Monday, December 22, 2008
Mr. Johnson, if you haven't already guessed is black, as you can clearly see from his photograph, which accompanies the story. He is also a successful executive, as explained in the article as well. One can only imagine how many African Americans less fortunate have already experienced reductions in credible regardless of their history of payment. Just as people of color were disproportionately victimized by the housing bubble, they are likewise going to be targeted to during the recession.
Kevin D. Johnson returned from a dreamy Jamaican honeymoon in October eager to check out wedding photos and help his new wife open stacks of beautifully wrapped wedding gifts.
Before getting distracted by the fun stuff, the 29-year-old entrepreneur opened the mail. Johnson’s mood soured when he got to a letter from American Express, saying it had slashed the credit limit on his account.
Kevin Johnson, 29, sits in his Peachtree Street office. After returning from his honeymoon, American Express informed him it was lowering his credit limit.
Johnson was surprised, since he has a perfect payment history and a high credit score. And he was floored by one of the reasons American Express cited: It didn’t like where he shopped.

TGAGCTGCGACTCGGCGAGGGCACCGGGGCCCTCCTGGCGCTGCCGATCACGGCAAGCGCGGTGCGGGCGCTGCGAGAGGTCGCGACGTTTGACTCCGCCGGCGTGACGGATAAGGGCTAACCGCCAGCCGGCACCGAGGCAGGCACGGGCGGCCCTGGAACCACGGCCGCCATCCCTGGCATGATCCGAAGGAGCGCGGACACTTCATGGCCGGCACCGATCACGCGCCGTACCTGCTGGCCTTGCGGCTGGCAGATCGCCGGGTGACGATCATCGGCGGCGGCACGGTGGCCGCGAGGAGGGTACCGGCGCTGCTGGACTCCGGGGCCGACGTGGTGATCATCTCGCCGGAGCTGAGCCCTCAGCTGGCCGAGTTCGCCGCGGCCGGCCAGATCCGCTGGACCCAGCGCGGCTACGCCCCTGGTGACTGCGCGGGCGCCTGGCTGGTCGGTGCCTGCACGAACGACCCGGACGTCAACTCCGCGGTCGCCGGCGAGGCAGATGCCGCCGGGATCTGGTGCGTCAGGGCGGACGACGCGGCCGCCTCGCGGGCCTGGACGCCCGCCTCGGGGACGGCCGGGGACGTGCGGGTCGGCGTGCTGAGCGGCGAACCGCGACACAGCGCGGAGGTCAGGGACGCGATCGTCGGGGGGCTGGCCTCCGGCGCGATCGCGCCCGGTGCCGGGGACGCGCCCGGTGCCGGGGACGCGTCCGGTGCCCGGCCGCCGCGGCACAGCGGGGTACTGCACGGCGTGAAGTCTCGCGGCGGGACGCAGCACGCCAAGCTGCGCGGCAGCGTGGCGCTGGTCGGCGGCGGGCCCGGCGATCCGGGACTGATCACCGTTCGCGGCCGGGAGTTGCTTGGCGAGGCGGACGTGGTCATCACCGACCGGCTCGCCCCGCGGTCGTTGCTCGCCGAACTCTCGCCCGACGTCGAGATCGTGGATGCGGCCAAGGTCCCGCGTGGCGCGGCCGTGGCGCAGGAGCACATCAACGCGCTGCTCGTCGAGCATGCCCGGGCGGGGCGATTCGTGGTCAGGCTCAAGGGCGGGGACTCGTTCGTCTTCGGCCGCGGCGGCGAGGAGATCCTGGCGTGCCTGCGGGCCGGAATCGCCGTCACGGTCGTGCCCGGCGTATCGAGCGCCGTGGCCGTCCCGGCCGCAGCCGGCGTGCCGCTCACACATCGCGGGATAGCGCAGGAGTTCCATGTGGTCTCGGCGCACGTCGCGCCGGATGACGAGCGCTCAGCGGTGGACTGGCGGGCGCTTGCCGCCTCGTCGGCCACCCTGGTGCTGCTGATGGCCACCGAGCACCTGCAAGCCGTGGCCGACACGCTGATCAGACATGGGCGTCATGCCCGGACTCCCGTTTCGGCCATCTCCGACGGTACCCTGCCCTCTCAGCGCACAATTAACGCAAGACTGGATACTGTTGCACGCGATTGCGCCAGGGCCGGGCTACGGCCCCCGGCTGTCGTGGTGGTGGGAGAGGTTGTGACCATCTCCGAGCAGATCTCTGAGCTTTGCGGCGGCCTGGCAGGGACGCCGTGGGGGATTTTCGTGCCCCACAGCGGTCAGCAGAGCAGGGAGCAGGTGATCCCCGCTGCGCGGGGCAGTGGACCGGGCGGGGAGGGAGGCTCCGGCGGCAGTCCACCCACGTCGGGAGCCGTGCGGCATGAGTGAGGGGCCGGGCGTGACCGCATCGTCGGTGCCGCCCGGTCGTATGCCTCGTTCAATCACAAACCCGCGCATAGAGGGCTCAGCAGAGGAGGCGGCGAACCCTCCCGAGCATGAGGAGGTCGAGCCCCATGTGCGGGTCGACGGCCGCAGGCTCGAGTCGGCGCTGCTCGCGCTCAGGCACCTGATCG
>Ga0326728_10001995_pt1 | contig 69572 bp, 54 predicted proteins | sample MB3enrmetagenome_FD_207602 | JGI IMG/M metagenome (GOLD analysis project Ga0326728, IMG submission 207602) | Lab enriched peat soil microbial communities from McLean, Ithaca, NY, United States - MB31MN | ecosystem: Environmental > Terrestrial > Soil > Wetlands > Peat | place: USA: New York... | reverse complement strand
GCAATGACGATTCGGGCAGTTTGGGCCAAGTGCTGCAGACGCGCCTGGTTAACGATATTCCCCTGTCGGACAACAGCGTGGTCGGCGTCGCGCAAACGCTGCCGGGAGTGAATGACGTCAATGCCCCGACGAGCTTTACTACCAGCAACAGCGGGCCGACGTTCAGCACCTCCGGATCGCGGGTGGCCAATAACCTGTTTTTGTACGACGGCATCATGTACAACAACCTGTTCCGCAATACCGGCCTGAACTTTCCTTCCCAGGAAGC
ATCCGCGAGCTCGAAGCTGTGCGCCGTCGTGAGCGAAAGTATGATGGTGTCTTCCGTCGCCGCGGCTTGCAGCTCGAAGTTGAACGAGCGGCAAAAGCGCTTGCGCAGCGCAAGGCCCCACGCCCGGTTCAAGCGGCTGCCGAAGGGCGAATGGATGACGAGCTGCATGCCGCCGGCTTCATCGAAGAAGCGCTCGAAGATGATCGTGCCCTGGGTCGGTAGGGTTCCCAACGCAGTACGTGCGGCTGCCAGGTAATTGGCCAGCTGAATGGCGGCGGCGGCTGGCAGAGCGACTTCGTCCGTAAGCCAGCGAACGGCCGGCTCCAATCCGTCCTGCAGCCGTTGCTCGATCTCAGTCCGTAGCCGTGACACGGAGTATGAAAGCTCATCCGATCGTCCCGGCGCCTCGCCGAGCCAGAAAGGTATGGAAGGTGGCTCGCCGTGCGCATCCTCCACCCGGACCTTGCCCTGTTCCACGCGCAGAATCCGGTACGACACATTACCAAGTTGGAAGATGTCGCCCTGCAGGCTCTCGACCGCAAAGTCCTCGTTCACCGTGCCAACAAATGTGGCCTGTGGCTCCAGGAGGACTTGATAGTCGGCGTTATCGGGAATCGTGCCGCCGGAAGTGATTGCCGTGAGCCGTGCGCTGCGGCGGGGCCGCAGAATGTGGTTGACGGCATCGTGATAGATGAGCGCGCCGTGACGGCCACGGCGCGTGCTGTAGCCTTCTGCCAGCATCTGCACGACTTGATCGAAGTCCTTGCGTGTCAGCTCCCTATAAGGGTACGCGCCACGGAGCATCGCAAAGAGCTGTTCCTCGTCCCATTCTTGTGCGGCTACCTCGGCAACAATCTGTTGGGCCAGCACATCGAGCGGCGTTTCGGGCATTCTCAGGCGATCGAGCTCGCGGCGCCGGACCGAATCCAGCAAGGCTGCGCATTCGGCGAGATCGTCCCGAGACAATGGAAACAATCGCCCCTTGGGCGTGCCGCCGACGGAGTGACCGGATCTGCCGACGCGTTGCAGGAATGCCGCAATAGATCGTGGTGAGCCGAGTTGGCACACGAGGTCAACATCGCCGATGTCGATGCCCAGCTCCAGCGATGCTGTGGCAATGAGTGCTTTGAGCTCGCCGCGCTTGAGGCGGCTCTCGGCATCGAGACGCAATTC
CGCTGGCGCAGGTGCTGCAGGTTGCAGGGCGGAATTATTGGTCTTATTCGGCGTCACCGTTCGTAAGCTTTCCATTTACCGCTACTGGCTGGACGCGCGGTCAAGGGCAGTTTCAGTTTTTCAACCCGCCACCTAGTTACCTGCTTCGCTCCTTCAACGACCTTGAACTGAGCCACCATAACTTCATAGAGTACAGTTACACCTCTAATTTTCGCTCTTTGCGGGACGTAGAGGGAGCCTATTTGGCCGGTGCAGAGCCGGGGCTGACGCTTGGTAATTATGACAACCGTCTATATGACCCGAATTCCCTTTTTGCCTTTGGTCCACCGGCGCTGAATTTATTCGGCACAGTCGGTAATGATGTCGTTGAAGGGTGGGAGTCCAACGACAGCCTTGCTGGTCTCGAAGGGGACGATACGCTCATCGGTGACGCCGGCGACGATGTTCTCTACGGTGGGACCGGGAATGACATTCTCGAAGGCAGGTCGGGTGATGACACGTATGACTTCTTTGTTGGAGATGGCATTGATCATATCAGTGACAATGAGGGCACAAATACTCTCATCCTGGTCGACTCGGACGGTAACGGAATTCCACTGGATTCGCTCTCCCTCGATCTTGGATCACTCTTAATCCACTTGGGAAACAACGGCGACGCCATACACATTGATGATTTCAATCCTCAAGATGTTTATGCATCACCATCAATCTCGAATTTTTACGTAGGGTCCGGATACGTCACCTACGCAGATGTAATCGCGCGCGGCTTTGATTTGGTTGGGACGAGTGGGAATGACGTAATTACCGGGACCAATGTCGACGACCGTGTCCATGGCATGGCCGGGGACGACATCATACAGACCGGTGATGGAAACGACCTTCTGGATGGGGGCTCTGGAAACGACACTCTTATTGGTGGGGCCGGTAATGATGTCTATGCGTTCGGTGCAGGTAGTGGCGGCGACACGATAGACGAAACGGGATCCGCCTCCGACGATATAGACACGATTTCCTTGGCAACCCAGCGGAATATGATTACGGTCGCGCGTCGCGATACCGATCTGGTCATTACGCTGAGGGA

“Other customers who have used their card at establishments where you recently shopped have a poor repayment history with American Express,” the letter said. Johnson complained to American Express by phone and letter.
“That doesn’t have anything to do with whether I’m a paying customer or not,” he said in an interview.
Johnson checked his charges to try to figure out what might have raised a red flag in the American Express data-mining model. He didn’t see anything but typical transactions, including purchases at Amazon, Ruby Tuesday, Wal-Mart, Starbucks and Federal Express.
“I understand the need for and the power of predictive analytics,” Johnson said, “But I think they have crossed the line.”
American Express declined to discuss Johnson’s account. But it confirmed that it examines spending patterns. It’s just one of many tactics that credit card companies are using to try to keep default rates from growing higher. Along with studying shopping habits, American Express considers which mortgage lender a customer uses and whether the customer owns a home in an area where housing prices are declining.
These factors are combined with a review of other details to decide whether to adjust a credit limit.